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Watching fish thinking

February 1, 2013

zebrafish_thinking

Neuroscientists have found a way to watch neurons fire in an independently moving animal for the first time. The study was done in fish, but it may hold clues to how the human brain works, Science Now reports.

Junichi Nakai of Saitama University’s Brain Science Institute in Japan and colleagues selected a glowing marker known as green fluorescent protein (GFP) and linked it to a compound that… read more

A 3D-printed navy?

May 23, 2013

The Northrop Grumman-built Triton unmanned aircraft system completed its first flight on May 22, 2013. Could a future version be 3D-printed? (Credit: Northrop Grumman by Bob Brown)

Instead a carrying spare parts, space-constrained U.S. Navy ships in the future might carry 3-D printers and bags of various powdered ingredients, and simply download the design files needed to print items as necessary, according to the Armed Forces Journal,

“Perhaps closer at hand is a distributed global production network in which sailors and Marines send an email with a digital scan or design for a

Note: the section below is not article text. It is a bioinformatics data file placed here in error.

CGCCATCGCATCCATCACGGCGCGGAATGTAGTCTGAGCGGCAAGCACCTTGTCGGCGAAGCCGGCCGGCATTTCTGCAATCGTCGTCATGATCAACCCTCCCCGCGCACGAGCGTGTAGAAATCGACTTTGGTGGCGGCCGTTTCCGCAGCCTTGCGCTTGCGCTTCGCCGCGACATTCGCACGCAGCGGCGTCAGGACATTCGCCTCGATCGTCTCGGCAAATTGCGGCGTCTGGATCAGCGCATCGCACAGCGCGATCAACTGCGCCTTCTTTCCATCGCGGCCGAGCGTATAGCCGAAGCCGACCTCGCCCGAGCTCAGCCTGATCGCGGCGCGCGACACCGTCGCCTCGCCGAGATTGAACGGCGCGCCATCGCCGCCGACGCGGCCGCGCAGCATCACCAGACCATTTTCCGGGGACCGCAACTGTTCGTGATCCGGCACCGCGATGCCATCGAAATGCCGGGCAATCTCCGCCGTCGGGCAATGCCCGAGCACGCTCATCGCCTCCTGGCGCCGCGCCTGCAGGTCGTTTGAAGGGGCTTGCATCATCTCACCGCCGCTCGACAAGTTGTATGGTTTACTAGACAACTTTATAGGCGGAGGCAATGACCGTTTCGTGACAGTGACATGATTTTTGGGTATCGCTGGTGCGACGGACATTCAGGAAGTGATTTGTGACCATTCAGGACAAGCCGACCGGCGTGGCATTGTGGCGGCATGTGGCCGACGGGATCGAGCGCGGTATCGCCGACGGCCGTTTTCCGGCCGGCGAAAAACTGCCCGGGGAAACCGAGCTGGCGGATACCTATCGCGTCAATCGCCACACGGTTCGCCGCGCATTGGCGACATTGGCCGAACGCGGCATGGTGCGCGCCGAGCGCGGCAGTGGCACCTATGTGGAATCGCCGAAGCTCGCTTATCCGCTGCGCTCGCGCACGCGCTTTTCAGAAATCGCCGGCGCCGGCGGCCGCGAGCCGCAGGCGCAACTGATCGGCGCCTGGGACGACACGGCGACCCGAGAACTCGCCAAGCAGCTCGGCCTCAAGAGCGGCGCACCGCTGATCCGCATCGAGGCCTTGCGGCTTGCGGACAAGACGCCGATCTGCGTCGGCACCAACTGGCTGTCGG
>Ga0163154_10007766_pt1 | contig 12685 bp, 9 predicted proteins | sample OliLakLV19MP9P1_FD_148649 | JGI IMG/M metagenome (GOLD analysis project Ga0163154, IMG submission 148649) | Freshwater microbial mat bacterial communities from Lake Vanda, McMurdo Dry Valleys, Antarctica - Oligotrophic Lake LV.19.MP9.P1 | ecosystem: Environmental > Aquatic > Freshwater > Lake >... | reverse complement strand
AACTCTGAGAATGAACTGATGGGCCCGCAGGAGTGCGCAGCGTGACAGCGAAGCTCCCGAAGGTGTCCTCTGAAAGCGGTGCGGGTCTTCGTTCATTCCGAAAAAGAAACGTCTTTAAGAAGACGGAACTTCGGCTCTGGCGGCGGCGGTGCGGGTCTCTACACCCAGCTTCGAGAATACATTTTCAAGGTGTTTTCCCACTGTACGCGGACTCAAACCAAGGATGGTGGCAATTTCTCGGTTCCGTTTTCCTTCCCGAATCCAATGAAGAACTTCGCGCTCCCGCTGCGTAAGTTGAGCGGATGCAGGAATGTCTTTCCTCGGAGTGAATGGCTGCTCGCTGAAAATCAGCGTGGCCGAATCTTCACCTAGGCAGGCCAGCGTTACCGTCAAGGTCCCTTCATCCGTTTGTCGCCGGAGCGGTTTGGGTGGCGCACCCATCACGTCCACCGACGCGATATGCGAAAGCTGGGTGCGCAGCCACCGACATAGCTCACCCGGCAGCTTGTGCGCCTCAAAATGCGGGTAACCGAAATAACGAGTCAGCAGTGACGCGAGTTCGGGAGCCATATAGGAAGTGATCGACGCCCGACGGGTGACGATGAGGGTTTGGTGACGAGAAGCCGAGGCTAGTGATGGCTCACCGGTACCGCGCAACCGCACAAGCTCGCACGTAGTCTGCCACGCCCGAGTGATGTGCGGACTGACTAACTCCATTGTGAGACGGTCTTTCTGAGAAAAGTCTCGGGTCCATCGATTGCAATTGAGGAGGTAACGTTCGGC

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Hands-on with the next generation Kinect: PrimeSense Capri

January 17, 2013

capri_21358236815775

The next generation of PrimeSense‘s 3D sensor (used inside the Microsoft Kinect), called Capri, will revolutionize vision for very cheap and very expensive robots, IEEE Spectrum reports.

Capri is also small enough that it’ll be able to fit into tablets (and eventually smartphones).

The first engineering samples of Capri are expected to ship in 2-3 months, with consumer kits… read more

DARPA flight test of world’s fastest aircraft fails

August 12, 2011

Falcon HTV-2 (credit: DARPA)

In its second flight test, the Defense Advanced Research Projects Agency’s (DARPA) fastest (13,000 mph) aircraft ever built, the Falcon Hypersonic Technology Vehicle 2 (HTV-2), was successfully inserted into the desired trajectory at near-orbital speed, but the flight  ended in loss of signal (and control) when the aircraft transitioned to Mach 20 (about 13,000 mph) aerodynamic flight around nine minutes into the flight, DARPA… read more